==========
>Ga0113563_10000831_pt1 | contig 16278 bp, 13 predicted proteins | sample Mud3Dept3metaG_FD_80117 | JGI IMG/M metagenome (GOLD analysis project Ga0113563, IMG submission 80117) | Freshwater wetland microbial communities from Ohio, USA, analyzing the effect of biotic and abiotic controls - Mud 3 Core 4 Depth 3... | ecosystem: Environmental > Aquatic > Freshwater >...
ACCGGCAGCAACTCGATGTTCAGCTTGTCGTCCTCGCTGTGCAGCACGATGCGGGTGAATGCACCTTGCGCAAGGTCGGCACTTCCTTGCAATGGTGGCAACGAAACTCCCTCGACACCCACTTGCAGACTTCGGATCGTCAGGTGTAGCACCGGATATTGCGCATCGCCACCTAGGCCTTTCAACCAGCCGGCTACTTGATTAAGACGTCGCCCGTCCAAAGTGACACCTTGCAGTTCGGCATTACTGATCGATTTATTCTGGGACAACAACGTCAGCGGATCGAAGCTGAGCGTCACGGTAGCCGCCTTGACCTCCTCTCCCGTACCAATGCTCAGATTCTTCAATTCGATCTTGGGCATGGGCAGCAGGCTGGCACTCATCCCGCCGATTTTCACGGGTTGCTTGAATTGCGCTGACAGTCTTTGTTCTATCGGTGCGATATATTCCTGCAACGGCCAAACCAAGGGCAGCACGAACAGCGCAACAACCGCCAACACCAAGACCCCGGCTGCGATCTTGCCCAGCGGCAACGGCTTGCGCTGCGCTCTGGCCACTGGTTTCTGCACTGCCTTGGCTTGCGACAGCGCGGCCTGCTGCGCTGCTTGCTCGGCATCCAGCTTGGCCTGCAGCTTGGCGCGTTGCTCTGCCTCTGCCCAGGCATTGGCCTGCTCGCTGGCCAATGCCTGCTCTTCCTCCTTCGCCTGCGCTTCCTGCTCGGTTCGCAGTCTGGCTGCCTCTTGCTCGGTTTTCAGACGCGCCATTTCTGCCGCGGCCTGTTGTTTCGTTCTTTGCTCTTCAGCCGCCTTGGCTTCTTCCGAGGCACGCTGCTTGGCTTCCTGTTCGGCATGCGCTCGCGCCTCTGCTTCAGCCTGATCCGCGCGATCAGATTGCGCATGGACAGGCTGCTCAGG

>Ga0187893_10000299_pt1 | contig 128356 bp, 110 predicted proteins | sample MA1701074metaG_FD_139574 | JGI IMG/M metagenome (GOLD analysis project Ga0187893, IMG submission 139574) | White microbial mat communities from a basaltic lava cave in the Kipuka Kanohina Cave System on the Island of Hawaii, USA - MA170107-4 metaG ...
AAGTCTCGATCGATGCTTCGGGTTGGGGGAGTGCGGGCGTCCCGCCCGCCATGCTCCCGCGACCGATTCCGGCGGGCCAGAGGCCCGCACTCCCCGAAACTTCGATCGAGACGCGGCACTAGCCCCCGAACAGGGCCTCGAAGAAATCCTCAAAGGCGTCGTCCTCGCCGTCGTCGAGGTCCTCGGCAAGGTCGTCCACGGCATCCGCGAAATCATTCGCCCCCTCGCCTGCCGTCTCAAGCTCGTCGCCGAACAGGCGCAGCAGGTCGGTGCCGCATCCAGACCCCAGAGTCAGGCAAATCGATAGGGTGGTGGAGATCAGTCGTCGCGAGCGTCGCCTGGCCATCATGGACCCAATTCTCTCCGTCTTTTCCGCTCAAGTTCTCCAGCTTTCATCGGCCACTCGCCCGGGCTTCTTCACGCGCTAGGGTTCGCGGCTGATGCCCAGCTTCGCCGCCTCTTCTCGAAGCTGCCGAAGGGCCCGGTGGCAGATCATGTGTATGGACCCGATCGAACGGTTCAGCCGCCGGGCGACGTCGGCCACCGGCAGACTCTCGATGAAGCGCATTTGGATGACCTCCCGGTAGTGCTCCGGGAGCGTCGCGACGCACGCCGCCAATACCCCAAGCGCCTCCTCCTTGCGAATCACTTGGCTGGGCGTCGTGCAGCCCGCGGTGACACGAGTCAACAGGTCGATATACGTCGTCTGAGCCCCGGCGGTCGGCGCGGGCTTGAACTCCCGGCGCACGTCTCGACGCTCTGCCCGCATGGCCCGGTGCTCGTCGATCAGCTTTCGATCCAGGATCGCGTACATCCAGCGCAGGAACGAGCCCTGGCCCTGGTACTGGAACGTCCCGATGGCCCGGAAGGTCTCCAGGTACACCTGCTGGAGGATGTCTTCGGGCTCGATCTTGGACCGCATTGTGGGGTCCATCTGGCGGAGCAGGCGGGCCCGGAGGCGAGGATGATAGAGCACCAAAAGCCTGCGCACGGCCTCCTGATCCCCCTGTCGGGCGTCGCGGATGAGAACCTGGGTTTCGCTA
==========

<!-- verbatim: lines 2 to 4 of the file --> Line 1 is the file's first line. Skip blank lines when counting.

ACCGGCAGCAACTCGATGTTCAGCTTGTCGTCCTCGCTGTGCAGCACGATGCGGGTGAATGCACCTTGCGCAAGGTCGGCACTTCCTTGCAATGGTGGCAACGAAACTCCCTCGACACCCACTTGCAGACTTCGGATCGTCAGGTGTAGCACCGGATATTGCGCATCGCCACCTAGGCCTTTCAACCAGCCGGCTACTTGATTAAGACGTCGCCCGTCCAAAGTGACACCTTGCAGTTCGGCATTACTGATCGATTTATTCTGGGACAACAACGTCAGCGGATCGAAGCTGAGCGTCACGGTAGCCGCCTTGACCTCCTCTCCCGTACCAATGCTCAGATTCTTCAATTCGATCTTGGGCATGGGCAGCAGGCTGGCACTCATCCCGCCGATTTTCACGGGTTGCTTGAATTGCGCTGACAGTCTTTGTTCTATCGGTGCGATATATTCCTGCAACGGCCAAACCAAGGGCAGCACGAACAGCGCAACAACCGCCAACACCAAGACCCCGGCTGCGATCTTGCCCAGCGGCAACGGCTTGCGCTGCGCTCTGGCCACTGGTTTCTGCACTGCCTTGGCTTGCGACAGCGCGGCCTGCTGCGCTGCTTGCTCGGCATCCAGCTTGGCCTGCAGCTTGGCGCGTTGCTCTGCCTCTGCCCAGGCATTGGCCTGCTCGCTGGCCAATGCCTGCTCTTCCTCCTTCGCCTGCGCTTCCTGCTCGGTTCGCAGTCTGGCTGCCTCTTGCTCGGTTTTCAGACGCGCCATTTCTGCCGCGGCCTGTTGTTTCGTTCTTTGCTCTTCAGCCGCCTTGGCTTCTTCCGAGGCACGCTGCTTGGCTTCCTGTTCGGCATGCGCTCGCGCCTCTGCTTCAGCCTGATCCGCGCGATCAGATTGCGCATGGACAGGCTGCTCAGG

>Ga0187893_10000299_pt1 | contig 128356 bp, 110 predicted proteins | sample MA1701074metaG_FD_139574 | JGI IMG/M metagenome (GOLD analysis project Ga0187893, IMG submission 139574) | White microbial mat communities from a basaltic lava cave in the Kipuka Kanohina Cave System on the Island of Hawaii, USA - MA170107-4 metaG ...
AAGTCTCGATCGATGCTTCGGGTTGGGGGAGTGCGGGCGTCCCGCCCGCCATGCTCCCGCGACCGATTCCGGCGGGCCAGAGGCCCGCACTCCCCGAAACTTCGATCGAGACGCGGCACTAGCCCCCGAACAGGGCCTCGAAGAAATCCTCAAAGGCGTCGTCCTCGCCGTCGTCGAGGTCCTCGGCAAGGTCGTCCACGGCATCCGCGAAATCATTCGCCCCCTCGCCTGCCGTCTCAAGCTCGTCGCCGAACAGGCGCAGCAGGTCGGTGCCGCATCCAGACCCCAGAGTCAGGCAAATCGATAGGGTGGTGGAGATCAGTCGTCGCGAGCGTCGCCTGGCCATCATGGACCCAATTCTCTCCGTCTTTTCCGCTCAAGTTCTCCAGCTTTCATCGGCCACTCGCCCGGGCTTCTTCACGCGCTAGGGTTCGCGGCTGATGCCCAGCTTCGCCGCCTCTTCTCGAAGCTGCCGAAGGGCCCGGTGGCAGATCATGTGTATGGACCCGATCGAACGGTTCAGCCGCCGGGCGACGTCGGCCACCGGCAGACTCTCGATGAAGCGCATTTGGATGACCTCCCGGTAGTGCTCCGGGAGCGTCGCGACGCACGCCGCCAATACCCCAAGCGCCTCCTCCTTGCGAATCACTTGGCTGGGCGTCGTGCAGCCCGCGGTGACACGAGTCAACAGGTCGATATACGTCGTCTGAGCCCCGGCGGTCGGCGCGGGCTTGAACTCCCGGCGCACGTCTCGACGCTCTGCCCGCATGGCCCGGTGCTCGTCGATCAGCTTTCGATCCAGGATCGCGTACATCCAGCGCAGGAACGAGCCCTGGCCCTGGTACTGGAACGTCCCGATGGCCCGGAAGGTCTCCAGGTACACCTGCTGGAGGATGTCTTCGGGCTCGATCTTGGACCGCATTGTGGGGTCCATCTGGCGGAGCAGGCGGGCCCGGAGGCGAGGATGATAGAGCACCAAAAGCCTGCGCACGGCCTCCTGATCCCCCTGTCGGGCGTCGCGGATGAGAACCTGGGTTTCGCTA